Diamant talking to CFAX, on cover of Martlet

  Public
By: 
Tasha Diamant, M.Ed.
Tasha Diamant on the cover of The Martlet

Tasha Diamant, SCC and ISC instructor, is speaking with CFAX on Monday, November 3 at 11:30 am, about her 40th Human Body Project Vulnerabilty Vigil and the 1st coinciding companion vigil in another city held by supporters in Vancouver.

The Human Body Project is also on the cover of this week's Martlet (UVic's student newspaper).

Since 2006, when Diamant started the Human Body Project, she has made an ongoing commitment to show up and share vulnerability by standing naked and unscripted in performance and in public. It is challenging, risky work.

“I knew that if I felt that the key to humanity moving forward meant dealing with vulnerability, I couldn’t just talk about it,” says Diamant, “I had to walk the talk. That’s why I created the Human Body Project.”

Diamant adds that public nudity is still a source of intense unease for her: “For me, it’s not about comfort. Among other things, it’s about provoking a visceral experience.”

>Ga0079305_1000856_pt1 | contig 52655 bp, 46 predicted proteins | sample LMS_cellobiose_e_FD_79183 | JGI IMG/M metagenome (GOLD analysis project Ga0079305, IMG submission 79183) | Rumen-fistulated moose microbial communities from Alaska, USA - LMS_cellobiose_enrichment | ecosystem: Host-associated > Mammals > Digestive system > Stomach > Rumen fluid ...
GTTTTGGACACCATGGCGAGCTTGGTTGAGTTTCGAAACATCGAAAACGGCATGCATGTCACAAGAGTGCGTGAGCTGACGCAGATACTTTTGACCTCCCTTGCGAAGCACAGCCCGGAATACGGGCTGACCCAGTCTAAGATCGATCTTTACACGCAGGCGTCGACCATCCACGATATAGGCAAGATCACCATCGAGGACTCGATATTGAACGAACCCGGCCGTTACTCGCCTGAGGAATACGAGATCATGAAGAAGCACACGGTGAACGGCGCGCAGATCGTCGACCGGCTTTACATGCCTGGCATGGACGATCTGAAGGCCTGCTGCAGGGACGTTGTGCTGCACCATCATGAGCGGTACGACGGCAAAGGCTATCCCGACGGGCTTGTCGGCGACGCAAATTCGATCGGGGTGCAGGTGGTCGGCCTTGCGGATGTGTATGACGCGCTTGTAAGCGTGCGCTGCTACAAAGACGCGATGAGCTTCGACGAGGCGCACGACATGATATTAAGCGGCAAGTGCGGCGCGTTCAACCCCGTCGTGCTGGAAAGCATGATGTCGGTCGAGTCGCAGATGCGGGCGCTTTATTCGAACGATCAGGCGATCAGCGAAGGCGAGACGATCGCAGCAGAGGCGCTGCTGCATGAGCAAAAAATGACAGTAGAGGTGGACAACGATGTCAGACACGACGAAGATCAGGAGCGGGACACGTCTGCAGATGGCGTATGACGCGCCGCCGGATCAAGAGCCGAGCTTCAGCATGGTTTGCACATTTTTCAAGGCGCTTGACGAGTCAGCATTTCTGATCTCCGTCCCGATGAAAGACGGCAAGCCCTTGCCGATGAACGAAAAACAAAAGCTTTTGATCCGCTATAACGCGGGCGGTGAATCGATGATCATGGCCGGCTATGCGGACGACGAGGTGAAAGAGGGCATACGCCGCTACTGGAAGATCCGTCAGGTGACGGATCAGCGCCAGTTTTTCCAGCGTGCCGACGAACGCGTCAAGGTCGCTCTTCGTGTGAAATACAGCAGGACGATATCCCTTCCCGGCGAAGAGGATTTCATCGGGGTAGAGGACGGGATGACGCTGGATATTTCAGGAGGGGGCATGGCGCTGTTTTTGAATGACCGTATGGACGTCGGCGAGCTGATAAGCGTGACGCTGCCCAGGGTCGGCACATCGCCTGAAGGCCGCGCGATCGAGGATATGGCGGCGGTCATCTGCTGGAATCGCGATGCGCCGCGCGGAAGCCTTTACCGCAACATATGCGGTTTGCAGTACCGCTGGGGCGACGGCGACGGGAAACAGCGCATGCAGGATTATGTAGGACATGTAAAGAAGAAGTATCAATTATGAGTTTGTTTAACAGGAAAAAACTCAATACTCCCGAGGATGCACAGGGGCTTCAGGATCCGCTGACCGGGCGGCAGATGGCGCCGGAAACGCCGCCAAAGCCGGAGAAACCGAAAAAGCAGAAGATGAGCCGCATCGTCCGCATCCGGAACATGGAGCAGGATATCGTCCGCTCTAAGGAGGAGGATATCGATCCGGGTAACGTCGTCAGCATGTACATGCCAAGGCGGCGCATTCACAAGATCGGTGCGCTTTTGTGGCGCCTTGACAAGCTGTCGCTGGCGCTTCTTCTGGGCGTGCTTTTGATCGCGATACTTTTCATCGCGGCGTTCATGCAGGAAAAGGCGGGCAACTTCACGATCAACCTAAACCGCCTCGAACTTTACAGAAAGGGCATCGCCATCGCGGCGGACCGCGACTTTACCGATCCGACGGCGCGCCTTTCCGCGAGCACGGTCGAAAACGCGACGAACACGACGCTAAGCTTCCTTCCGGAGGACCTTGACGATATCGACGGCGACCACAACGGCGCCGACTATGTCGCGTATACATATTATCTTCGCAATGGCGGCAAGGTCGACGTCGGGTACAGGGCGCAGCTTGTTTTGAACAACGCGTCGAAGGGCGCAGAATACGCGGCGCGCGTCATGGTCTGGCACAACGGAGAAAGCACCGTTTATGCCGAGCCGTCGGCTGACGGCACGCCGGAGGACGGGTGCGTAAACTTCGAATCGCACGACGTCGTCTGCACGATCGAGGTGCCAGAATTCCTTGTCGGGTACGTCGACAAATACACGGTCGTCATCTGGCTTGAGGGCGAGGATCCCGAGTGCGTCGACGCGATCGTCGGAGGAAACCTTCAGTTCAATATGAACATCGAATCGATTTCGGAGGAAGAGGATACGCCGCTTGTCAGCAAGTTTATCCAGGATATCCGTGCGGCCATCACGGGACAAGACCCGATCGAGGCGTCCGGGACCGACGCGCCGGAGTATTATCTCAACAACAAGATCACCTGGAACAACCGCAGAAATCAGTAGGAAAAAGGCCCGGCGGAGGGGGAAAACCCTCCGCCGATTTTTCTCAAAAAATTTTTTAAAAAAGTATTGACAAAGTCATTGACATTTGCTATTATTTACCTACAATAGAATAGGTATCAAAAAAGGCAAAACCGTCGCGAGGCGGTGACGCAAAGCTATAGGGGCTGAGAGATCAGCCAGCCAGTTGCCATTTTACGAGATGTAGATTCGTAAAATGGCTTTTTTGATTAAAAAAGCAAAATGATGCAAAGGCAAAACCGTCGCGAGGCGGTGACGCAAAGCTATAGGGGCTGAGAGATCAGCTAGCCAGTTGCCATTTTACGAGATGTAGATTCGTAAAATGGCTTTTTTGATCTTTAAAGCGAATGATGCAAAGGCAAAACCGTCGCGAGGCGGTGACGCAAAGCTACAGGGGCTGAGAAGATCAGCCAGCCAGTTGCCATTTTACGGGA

The mother of two began taking her work onto the street in 2012, holding a public Human Body Project Vulnerability Vigil at least once a month. Diamant shows up naked for an hour, mostly in Victoria where she lives. Don’t worry, in the colder months she wears a hat and gloves.

People are welcome to join her and often do. On November 8, coinciding with Diamant’s 40th vigil, some committed Vancouverites including comedian Emma Cooper have chosen to hold the first companion vigil in a different city.

“I see this as a form of non-violent direct action so I’m really happy that there will be a coinciding Vancouver vigil,” says Diamant.

As a gesture of gentleness to those who are deeply affronted by public nudity, for vigils, Diamant and supporters hold a large sign. On her signs, Diamant chooses a word or symbol to evoke consideration of our mutual vulnerability. For the November vigils, the participants will hold a sign depicting the extinction symbol, which was created to raise awareness about the urgent need for change to address the extinction crisis.

“People are still invested in old ways of being,” says Diamant. “This is an act of being the change.”